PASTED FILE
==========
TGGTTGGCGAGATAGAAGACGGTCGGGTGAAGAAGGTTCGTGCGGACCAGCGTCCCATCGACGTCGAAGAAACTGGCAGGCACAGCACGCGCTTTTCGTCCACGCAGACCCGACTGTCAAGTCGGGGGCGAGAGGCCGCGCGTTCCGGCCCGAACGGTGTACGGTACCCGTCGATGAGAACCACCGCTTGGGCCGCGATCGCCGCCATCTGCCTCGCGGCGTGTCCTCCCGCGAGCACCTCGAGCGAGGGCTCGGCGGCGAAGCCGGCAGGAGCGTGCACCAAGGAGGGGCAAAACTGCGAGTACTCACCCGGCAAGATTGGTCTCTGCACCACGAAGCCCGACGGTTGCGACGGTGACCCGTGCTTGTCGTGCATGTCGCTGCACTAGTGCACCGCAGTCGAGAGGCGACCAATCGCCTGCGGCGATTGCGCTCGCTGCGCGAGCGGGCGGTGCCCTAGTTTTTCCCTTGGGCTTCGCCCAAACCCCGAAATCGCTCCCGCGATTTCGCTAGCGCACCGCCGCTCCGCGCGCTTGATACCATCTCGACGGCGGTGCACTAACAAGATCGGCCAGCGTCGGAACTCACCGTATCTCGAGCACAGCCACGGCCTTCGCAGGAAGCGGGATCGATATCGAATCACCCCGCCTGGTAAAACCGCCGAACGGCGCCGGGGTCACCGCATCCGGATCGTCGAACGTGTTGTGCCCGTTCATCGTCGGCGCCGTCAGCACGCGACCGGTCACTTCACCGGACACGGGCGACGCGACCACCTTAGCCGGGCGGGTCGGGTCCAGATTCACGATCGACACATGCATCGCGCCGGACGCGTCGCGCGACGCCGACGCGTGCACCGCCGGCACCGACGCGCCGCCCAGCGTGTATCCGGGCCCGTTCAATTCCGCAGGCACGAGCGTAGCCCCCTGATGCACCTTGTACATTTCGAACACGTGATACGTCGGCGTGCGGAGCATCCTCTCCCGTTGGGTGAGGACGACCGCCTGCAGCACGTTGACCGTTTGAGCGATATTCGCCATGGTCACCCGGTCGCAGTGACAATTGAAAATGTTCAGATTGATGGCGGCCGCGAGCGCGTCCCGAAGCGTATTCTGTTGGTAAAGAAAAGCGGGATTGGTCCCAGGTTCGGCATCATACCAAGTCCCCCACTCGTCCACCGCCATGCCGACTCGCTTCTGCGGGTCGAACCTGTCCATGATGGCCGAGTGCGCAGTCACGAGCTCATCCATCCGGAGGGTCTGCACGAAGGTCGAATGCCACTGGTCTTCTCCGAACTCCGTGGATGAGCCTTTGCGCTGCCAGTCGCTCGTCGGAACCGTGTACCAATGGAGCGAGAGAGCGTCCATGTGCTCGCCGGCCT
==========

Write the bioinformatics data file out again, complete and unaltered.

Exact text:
TGGTTGGCGAGATAGAAGACGGTCGGGTGAAGAAGGTTCGTGCGGACCAGCGTCCCATCGACGTCGAAGAAACTGGCAGGCACAGCACGCGCTTTTCGTCCACGCAGACCCGACTGTCAAGTCGGGGGCGAGAGGCCGCGCGTTCCGGCCCGAACGGTGTACGGTACCCGTCGATGAGAACCACCGCTTGGGCCGCGATCGCCGCCATCTGCCTCGCGGCGTGTCCTCCCGCGAGCACCTCGAGCGAGGGCTCGGCGGCGAAGCCGGCAGGAGCGTGCACCAAGGAGGGGCAAAACTGCGAGTACTCACCCGGCAAGATTGGTCTCTGCACCACGAAGCCCGACGGTTGCGACGGTGACCCGTGCTTGTCGTGCATGTCGCTGCACTAGTGCACCGCAGTCGAGAGGCGACCAATCGCCTGCGGCGATTGCGCTCGCTGCGCGAGCGGGCGGTGCCCTAGTTTTTCCCTTGGGCTTCGCCCAAACCCCGAAATCGCTCCCGCGATTTCGCTAGCGCACCGCCGCTCCGCGCGCTTGATACCATCTCGACGGCGGTGCACTAACAAGATCGGCCAGCGTCGGAACTCACCGTATCTCGAGCACAGCCACGGCCTTCGCAGGAAGCGGGATCGATATCGAATCACCCCGCCTGGTAAAACCGCCGAACGGCGCCGGGGTCACCGCATCCGGATCGTCGAACGTGTTGTGCCCGTTCATCGTCGGCGCCGTCAGCACGCGACCGGTCACTTCACCGGACACGGGCGACGCGACCACCTTAGCCGGGCGGGTCGGGTCCAGATTCACGATCGACACATGCATCGCGCCGGACGCGTCGCGCGACGCCGACGCGTGCACCGCCGGCACCGACGCGCCGCCCAGCGTGTATCCGGGCCCGTTCAATTCCGCAGGCACGAGCGTAGCCCCCTGATGCACCTTGTACATTTCGAACACGTGATACGTCGGCGTGCGGAGCATCCTCTCCCGTTGGGTGAGGACGACCGCCTGCAGCACGTTGACCGTTTGAGCGATATTCGCCATGGTCACCCGGTCGCAGTGACAATTGAAAATGTTCAGATTGATGGCGGCCGCGAGCGCGTCCCGAAGCGTATTCTGTTGGTAAAGAAAAGCGGGATTGGTCCCAGGTTCGGCATCATACCAAGTCCCCCACTCGTCCACCGCCATGCCGACTCGCTTCTGCGGGTCGAACCTGTCCATGATGGCCGAGTGCGCAGTCACGAGCTCATCCATCCGGAGGGTCTGCACGAAGGTCGAATGCCACTGGTCTTCTCCGAACTCCGTGGATGAGCCTTTGCGCTGCCAGTCGCTCGTCGGAACCGTGTACCAATGGAGCGAGAGAGCGTCCATGTGCTCGCCGGCCT